It’s widely understood that carrots can keep your eyesight healthy, but as an editor, I’d argue that carets can help your eyes see better too (or they can at least help you notice things you might not have seen before). As for karats and carats, I suppose a certain amount of bling can make anything sparkle brighter.
Right? No? Well… are you at least with me when it comes to the definitions of these four words? “Carrots,” “Karats,” “Carats,” or “Carets.” Only one of them is something that you can grow in your garden.
- A “carrot” is an elongated root vegetable, which you probably imagine as orange, but rumor has it that this color only became the popular version of carrots after it was cultivated and celebrated in the Netherlands in honor of the Duke of Orange in the 1600s. I’m not convinced this story is actually true, but it’s a lovely rumor all the same. Besides orange, they can also come in white, yellow, and purple. The word “carrot” comes from the Middle French word carotte, the Late Latin word carota, and even further back from the Greek word karōton, which ultimately derives from the Indo-European root ker-, meaning “horn,” a reference to their long shape. Is that a mouthful of words? Yes. But it’s a healthy mouthful.
- A “karat” is a measure of the pureness or fineness of gold, and a “carat” is a unit of measure for gemstones, such as diamonds; however, these words can’t be used interchangeably. When you see 18k gold, this is referencing karats; however, referencing the “karats” of a gemstone is largely considered wrong. (No one likes being looked down upon in a jewelry store, so consider this your heads up.) Some will argue that it’s permissible to talk about “carats” of gold, making the mistake in the opposite direction—but why don’t you keep it safe and remember the difference. And speaking of fun etymologies (i.e., fun word backstories): “carat” comes from the name for the seed of a carob tree, because this was the standard weight comparison for small gemstones hundreds of years ago. A one carat diamond weighed the same as a carat (or carab tree seed). The Middle French word, carat, referenced either the purity of gold or the weight of gems (yep, one word for both!), and this came from the earlier Greek word, keration for that carob seed. Long story short, that “k” vs. “c” confusion is understandable.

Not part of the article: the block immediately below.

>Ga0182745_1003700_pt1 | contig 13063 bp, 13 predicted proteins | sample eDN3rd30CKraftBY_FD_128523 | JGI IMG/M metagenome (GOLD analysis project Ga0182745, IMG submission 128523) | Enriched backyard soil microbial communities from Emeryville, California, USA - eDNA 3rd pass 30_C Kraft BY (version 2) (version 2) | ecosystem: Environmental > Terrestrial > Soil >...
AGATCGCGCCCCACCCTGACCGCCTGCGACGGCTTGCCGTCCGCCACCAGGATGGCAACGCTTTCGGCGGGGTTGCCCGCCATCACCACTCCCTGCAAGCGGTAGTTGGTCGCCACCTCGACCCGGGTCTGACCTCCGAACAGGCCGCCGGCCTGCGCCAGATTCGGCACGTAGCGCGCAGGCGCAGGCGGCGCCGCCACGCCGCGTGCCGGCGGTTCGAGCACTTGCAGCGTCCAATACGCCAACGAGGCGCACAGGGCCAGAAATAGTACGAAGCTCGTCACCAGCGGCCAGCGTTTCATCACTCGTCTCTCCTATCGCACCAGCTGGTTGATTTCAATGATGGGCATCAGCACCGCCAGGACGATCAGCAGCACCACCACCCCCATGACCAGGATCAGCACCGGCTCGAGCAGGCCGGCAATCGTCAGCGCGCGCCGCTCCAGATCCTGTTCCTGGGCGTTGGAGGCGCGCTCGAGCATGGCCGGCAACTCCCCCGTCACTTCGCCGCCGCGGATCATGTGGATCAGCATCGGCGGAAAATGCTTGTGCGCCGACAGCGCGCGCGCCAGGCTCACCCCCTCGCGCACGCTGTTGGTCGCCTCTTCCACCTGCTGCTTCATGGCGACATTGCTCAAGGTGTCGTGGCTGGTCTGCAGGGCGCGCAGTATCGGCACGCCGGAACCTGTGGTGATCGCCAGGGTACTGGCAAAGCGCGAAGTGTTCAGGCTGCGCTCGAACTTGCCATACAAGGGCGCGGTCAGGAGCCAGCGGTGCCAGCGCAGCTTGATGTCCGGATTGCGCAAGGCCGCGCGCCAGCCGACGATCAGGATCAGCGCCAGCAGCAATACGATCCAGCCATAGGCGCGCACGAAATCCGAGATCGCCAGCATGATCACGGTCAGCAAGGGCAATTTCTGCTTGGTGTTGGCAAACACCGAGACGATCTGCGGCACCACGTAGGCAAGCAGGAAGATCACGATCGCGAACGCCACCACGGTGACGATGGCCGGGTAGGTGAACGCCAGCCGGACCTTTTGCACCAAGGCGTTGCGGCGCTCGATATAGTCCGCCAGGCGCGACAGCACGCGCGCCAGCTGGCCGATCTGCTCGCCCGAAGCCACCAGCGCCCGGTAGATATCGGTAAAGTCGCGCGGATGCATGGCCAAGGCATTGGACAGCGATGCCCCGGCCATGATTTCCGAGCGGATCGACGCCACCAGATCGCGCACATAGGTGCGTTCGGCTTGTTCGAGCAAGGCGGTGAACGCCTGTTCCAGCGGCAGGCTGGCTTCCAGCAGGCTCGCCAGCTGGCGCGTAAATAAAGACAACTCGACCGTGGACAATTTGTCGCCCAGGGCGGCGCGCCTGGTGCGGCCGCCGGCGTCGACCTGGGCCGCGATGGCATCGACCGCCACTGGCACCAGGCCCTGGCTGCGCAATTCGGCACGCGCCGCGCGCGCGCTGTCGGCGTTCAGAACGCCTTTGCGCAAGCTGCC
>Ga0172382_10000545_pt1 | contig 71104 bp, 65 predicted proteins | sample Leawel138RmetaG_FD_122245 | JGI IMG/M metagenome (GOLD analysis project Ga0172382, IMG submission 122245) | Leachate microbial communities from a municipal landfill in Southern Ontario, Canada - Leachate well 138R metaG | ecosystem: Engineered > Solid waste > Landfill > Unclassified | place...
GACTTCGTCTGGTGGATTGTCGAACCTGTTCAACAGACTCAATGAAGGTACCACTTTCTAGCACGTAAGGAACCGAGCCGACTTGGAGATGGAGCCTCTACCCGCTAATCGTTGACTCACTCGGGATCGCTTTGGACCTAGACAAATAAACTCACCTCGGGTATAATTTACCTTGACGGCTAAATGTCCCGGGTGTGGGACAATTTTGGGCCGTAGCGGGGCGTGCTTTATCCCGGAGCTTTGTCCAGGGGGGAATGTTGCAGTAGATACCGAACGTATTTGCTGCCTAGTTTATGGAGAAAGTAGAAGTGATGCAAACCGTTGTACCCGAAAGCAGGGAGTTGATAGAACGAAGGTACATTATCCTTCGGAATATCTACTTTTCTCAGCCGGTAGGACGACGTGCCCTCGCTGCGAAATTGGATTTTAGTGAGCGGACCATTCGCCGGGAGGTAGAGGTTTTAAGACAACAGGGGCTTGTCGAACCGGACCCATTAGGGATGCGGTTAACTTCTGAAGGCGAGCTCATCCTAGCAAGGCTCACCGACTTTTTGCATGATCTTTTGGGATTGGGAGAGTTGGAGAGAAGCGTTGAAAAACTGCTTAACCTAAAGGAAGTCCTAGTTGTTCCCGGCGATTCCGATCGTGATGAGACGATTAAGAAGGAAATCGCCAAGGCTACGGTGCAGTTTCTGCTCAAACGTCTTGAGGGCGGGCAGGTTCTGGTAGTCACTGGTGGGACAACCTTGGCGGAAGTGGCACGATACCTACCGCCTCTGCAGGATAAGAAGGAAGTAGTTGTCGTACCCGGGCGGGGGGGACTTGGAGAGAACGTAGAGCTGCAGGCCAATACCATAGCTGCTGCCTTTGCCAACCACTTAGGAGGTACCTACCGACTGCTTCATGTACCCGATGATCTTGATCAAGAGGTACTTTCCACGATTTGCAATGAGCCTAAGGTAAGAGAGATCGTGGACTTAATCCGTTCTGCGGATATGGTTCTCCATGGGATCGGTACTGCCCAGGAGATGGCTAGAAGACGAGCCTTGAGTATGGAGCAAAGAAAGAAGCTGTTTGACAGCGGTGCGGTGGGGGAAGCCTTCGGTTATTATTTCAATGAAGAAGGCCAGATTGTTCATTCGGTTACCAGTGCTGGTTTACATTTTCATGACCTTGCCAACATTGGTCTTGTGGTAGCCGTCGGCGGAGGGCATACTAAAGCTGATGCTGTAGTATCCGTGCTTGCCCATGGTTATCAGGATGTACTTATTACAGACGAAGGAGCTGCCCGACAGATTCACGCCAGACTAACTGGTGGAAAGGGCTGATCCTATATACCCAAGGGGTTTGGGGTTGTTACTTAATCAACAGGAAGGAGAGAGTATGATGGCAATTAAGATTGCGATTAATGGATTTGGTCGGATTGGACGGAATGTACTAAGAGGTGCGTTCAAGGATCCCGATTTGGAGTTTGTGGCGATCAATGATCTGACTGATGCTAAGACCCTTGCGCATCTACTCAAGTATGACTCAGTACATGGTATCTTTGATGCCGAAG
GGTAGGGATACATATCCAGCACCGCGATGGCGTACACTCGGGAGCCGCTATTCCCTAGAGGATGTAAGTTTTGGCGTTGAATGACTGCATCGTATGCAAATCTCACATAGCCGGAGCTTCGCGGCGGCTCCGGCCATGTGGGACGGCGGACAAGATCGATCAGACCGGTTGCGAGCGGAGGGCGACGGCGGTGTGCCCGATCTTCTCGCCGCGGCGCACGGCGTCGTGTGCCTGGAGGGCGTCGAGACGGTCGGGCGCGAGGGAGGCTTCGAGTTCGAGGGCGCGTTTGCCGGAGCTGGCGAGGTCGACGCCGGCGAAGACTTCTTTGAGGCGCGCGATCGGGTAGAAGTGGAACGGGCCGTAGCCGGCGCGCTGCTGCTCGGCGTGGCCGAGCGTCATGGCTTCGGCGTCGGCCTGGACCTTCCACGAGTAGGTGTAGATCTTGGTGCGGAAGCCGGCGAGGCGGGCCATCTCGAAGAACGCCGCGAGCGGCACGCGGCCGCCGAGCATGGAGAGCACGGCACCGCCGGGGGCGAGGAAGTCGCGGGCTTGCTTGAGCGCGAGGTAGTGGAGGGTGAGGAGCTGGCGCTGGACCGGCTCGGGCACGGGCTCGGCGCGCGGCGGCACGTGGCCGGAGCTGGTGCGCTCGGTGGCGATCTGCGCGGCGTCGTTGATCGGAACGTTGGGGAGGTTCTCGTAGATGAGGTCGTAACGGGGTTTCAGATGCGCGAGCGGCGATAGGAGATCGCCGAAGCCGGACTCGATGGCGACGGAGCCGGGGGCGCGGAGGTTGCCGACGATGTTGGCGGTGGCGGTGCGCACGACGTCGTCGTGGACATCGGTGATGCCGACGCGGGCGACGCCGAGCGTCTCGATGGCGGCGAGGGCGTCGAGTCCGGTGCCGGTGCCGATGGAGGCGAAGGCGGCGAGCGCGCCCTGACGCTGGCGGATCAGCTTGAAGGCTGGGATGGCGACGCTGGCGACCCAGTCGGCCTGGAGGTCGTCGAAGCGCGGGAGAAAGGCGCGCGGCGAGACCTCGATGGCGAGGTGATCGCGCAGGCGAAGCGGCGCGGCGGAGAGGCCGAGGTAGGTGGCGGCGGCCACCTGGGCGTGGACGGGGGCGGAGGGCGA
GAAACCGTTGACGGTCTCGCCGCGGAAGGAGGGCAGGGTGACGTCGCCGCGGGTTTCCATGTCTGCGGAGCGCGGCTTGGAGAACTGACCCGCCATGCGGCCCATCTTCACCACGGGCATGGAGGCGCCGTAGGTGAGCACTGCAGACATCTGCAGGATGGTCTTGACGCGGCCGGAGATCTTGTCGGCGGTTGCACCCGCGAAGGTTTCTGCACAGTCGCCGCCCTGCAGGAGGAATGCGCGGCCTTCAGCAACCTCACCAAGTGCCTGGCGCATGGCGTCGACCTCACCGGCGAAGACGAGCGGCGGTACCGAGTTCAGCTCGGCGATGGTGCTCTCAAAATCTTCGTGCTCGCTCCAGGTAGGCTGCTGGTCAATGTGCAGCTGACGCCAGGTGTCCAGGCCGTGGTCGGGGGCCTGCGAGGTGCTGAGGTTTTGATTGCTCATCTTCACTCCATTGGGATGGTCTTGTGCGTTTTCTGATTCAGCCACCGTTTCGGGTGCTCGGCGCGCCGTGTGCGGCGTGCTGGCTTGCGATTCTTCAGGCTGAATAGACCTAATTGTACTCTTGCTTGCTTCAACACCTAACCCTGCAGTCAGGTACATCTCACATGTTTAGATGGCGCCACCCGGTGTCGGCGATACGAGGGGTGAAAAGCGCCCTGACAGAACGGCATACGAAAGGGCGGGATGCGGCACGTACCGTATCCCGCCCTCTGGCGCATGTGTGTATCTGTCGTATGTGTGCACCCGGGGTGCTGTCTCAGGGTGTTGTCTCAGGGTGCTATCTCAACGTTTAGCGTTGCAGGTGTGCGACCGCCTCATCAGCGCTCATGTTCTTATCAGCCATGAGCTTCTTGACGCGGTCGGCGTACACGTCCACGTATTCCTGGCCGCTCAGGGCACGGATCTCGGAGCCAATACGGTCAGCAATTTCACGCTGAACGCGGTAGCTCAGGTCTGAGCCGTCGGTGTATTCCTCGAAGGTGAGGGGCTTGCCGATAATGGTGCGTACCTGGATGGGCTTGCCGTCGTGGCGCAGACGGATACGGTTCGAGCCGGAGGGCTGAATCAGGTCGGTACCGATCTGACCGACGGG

- A “caret” (^) is a favorite mark of editors everywhere, used to show where an insertion needs to be made. Editors and wordsmiths might revel a bit to know that this mark gained its name from a derivation of the Latin word, carēre, meaning “to be lacking.” There’s a certain elegance and weight added to this symbol once you know its etymology, isn’t there? It’s more than an arrow. It has Latin editorial history behind it. How lovely is that? I’m guessing that’s not just my reaction.
- A “caron” (ooh, look, bonus word tip!) is a bit like an upside down caret (ˇ). It’s a mark that exists over letters in some Baltic, Slavic and Finno-Lappic languages to indicate a changed pronunciation. It’s also called a haček, wedge, inverted hat, hook, and flying bird, among other names. The “caron” word origin remains a bit of a mystery, but one of the leading theories is that it comes from a combination of “caret” and “macron,” the mark ( ¯ ) that exists over some vowels to stress the sound in some languages.
When it comes to “carrots,” “karats,” “carats,” or “carets,” spellcheck can’t help you. Maybe your eyes do just need an extra little bit of help. There are many things you can reach for in this moment: Red pens. Healthy vegetables. Something shiny. So many options.
Just make sure you know the difference.
Join over 1,000 subscribers and sign-up for my monthly writing and editing email newsletter for more tips like this.